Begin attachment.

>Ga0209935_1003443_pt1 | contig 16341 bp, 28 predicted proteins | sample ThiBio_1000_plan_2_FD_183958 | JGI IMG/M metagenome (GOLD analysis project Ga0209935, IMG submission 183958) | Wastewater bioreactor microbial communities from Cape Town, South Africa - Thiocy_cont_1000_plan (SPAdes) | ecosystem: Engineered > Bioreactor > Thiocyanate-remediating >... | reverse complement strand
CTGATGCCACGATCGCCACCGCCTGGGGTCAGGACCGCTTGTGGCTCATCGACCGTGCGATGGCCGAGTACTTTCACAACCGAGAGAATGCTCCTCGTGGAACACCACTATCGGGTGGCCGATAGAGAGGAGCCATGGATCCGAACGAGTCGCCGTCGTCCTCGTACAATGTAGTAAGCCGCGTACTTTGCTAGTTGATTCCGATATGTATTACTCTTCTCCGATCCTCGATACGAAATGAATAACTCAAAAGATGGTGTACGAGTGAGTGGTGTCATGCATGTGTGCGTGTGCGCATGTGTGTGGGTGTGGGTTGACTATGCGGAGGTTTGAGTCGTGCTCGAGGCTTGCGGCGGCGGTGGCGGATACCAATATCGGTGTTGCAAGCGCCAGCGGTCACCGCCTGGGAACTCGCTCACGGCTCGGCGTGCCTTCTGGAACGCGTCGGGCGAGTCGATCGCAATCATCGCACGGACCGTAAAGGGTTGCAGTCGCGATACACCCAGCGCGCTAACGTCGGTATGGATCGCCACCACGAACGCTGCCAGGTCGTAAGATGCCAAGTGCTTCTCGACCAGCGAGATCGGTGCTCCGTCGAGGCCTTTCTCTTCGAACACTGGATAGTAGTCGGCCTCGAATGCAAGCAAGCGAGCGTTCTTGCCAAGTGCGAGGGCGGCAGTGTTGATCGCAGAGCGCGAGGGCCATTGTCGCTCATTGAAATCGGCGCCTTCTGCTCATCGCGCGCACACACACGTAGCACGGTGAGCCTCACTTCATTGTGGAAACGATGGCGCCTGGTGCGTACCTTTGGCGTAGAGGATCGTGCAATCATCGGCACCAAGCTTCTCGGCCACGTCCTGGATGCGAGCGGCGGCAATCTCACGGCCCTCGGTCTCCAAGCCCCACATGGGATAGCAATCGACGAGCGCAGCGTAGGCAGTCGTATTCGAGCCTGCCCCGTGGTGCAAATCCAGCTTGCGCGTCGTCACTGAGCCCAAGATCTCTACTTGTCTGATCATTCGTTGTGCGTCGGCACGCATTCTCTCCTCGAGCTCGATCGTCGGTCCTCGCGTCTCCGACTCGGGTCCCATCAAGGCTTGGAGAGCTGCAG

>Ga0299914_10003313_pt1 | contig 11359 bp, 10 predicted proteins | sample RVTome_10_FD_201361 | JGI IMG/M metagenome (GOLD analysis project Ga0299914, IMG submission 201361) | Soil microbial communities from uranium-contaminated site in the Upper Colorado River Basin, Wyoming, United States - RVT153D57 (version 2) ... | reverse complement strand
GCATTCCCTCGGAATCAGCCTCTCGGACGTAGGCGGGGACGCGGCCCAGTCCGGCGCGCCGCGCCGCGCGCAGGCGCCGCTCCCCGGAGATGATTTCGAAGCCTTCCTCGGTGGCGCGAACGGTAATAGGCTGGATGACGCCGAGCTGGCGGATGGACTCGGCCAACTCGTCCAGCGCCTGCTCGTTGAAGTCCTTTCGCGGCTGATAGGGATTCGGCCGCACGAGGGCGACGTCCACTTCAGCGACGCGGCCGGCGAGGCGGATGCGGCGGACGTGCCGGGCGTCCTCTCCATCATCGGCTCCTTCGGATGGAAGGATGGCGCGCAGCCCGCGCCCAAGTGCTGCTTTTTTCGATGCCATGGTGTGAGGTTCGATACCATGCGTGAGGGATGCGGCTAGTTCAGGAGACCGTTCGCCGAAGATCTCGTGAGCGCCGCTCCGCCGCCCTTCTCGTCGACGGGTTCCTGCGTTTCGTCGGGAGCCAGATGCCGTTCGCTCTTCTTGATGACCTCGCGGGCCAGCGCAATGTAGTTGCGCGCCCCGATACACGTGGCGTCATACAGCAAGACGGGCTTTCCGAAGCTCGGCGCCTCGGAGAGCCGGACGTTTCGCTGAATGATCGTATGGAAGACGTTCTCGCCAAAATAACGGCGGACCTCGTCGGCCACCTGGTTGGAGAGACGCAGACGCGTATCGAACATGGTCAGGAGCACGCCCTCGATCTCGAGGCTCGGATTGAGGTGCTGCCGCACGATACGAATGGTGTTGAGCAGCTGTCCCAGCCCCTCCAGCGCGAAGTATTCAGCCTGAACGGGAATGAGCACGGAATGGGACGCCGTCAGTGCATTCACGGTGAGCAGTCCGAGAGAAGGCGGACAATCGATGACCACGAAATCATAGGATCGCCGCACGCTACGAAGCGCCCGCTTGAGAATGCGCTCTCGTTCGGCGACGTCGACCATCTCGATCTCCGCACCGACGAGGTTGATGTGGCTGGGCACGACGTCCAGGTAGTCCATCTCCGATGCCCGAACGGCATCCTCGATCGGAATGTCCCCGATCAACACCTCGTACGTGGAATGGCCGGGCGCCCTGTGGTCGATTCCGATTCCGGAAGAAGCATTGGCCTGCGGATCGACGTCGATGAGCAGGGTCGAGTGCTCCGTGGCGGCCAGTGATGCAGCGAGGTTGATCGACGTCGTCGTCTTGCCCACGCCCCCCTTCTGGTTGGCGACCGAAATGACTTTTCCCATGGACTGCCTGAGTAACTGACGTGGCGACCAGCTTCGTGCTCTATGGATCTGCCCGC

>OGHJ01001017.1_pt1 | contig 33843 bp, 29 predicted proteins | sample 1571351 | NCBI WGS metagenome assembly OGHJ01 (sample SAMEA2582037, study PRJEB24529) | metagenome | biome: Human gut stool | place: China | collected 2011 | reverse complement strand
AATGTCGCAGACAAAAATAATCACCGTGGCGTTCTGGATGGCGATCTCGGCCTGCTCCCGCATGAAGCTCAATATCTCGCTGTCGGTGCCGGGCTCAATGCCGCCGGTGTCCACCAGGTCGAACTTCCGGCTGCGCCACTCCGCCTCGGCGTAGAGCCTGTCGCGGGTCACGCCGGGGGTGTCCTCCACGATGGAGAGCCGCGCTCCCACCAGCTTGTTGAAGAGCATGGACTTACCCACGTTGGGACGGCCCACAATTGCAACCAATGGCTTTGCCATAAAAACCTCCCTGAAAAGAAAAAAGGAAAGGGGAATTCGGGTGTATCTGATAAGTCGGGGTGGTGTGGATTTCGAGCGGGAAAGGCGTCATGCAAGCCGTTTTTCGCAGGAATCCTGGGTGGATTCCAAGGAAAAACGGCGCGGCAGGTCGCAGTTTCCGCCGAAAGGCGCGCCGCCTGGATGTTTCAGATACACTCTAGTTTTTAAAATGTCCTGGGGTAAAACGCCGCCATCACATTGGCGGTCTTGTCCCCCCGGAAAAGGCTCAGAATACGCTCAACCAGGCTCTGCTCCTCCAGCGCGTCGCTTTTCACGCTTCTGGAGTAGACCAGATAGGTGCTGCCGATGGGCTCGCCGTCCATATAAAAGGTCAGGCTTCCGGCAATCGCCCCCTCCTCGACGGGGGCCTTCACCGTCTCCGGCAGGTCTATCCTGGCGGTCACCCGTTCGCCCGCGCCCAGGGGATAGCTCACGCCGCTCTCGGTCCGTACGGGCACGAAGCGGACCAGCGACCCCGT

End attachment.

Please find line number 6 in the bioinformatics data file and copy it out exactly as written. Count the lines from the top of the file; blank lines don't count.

AATGTCGCAGACAAAAATAATCACCGTGGCGTTCTGGATGGCGATCTCGGCCTGCTCCCGCATGAAGCTCAATATCTCGCTGTCGGTGCCGGGCTCAATGCCGCCGGTGTCCACCAGGTCGAACTTCCGGCTGCGCCACTCCGCCTCGGCGTAGAGCCTGTCGCGGGTCACGCCGGGGGTGTCCTCCACGATGGAGAGCCGCGCTCCCACCAGCTTGTTGAAGAGCATGGACTTACCCACGTTGGGACGGCCCACAATTGCAACCAATGGCTTTGCCATAAAAACCTCCCTGAAAAGAAAAAAGGAAAGGGGAATTCGGGTGTATCTGATAAGTCGGGGTGGTGTGGATTTCGAGCGGGAAAGGCGTCATGCAAGCCGTTTTTCGCAGGAATCCTGGGTGGATTCCAAGGAAAAACGGCGCGGCAGGTCGCAGTTTCCGCCGAAAGGCGCGCCGCCTGGATGTTTCAGATACACTCTAGTTTTTAAAATGTCCTGGGGTAAAACGCCGCCATCACATTGGCGGTCTTGTCCCCCCGGAAAAGGCTCAGAATACGCTCAACCAGGCTCTGCTCCTCCAGCGCGTCGCTTTTCACGCTTCTGGAGTAGACCAGATAGGTGCTGCCGATGGGCTCGCCGTCCATATAAAAGGTCAGGCTTCCGGCAATCGCCCCCTCCTCGACGGGGGCCTTCACCGTCTCCGGCAGGTCTATCCTGGCGGTCACCCGTTCGCCCGCGCCCAGGGGATAGCTCACGCCGCTCTCGGTCCGTACGGGCACGAAGCGGACCAGCGACCCCGT